This application is a continuation-in-part of U.S. patent application Ser. No. 09/891,849, filed on Jun. 25, 2001, which is a continuation-in-part of U.S. patent application Ser. No. 09/603,792, filed on Jun. 26, 2000, both of which are hereby incorporated by reference in their entireties. Priority to both U.S. patent application Ser. Nos. 09/891,849 and 09/603,792 are claimed.

BACKGROUND OF THE INVENTION

1. Field of the Invention

The present invention relates to the field of cleaning of a substrate surface and more particularly to the backside cleaning of a single semiconductor wafer.

2. Background of the Related Art

In semiconductor substrate (wafer, substrate or other workpeice) cleaning, particle removal is essential. Generally, most particle removal processes focus on the device side of a wafer as contamination left on the device side can cause a malfunctioning device. However, removing backside particles from a wafer is just as important. Contamination left on the non-device side (backside) can also cause a number of problems. Backside contamination can cause the photolithography step on the front side to be out of focus. Contamination on the backside can cause contamination of the processing tools, which in turn can contaminate the front side of the wafer. Additionally, metallic contamination on the backside, when present during a high temperature operation, can diffuse through the silicon wafer and contaminate the device side of the wafer and cause device defects.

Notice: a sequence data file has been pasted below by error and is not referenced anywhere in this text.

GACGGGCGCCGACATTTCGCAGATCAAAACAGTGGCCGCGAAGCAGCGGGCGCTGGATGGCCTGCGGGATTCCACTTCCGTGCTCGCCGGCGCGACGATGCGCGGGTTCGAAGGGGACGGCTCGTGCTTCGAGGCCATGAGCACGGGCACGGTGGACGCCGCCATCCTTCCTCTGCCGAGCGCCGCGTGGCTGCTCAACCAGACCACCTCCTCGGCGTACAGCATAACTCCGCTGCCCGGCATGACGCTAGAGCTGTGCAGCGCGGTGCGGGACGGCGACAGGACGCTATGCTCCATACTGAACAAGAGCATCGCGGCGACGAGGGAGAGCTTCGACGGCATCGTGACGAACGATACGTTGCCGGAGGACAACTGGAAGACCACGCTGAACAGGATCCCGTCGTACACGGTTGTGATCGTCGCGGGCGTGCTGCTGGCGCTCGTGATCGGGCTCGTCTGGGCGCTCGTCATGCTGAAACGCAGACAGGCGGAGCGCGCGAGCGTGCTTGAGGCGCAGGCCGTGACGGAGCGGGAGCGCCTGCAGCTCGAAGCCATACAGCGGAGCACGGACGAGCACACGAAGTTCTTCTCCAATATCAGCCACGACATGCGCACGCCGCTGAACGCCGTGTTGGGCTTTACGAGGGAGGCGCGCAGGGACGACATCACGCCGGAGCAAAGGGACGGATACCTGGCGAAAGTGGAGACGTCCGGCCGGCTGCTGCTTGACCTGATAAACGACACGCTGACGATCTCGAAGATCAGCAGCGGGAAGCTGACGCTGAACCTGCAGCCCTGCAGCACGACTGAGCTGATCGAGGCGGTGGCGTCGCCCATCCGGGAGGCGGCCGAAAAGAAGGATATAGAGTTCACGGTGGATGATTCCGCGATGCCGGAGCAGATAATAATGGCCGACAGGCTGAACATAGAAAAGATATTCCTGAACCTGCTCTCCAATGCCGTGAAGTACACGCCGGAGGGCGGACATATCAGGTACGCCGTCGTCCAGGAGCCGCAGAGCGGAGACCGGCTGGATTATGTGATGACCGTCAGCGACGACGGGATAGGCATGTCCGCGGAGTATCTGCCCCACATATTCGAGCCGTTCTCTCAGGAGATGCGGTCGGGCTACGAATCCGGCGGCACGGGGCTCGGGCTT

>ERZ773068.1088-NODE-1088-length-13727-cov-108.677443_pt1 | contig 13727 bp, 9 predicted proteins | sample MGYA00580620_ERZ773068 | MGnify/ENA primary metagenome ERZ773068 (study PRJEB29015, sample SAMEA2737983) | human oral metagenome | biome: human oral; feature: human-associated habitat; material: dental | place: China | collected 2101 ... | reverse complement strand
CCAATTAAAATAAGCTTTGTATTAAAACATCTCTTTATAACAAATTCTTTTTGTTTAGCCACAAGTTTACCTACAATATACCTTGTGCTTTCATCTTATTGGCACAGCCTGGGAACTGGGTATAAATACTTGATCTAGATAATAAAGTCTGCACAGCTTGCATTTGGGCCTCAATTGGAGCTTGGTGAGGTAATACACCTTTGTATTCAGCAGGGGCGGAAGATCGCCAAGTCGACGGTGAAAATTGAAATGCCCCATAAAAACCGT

Particles can be removed by chemical means or by mechanical means. In current state of the art, particles are usually removed by both a combination of mechanical means and chemical means. The current state of the art is spray processing to clean the non-device side of a wafer. Alternatively, a batch process that places a number of wafers into a bath filled with a liquid may be used. Optionally, high frequency (megasonic) irradiation may be applied to the liquid to enhance the cleaning process.

In addition, some semiconductor device fabrications utilize hydrophobic wafers. Hydrophobic wafers tend to repel liquids. Consequently, backside cleaning of hydrophobic wafers with conventional methods of cleaning has not been effective or efficient. Currently, there are no effective single wafer cleaning techniques that are able to sufficiently clean both sides of a hydrophobic wafer simultaneously.

Therefore, there remains a need for a more effective and efficient process suitable for a single wafer back-side cleaning.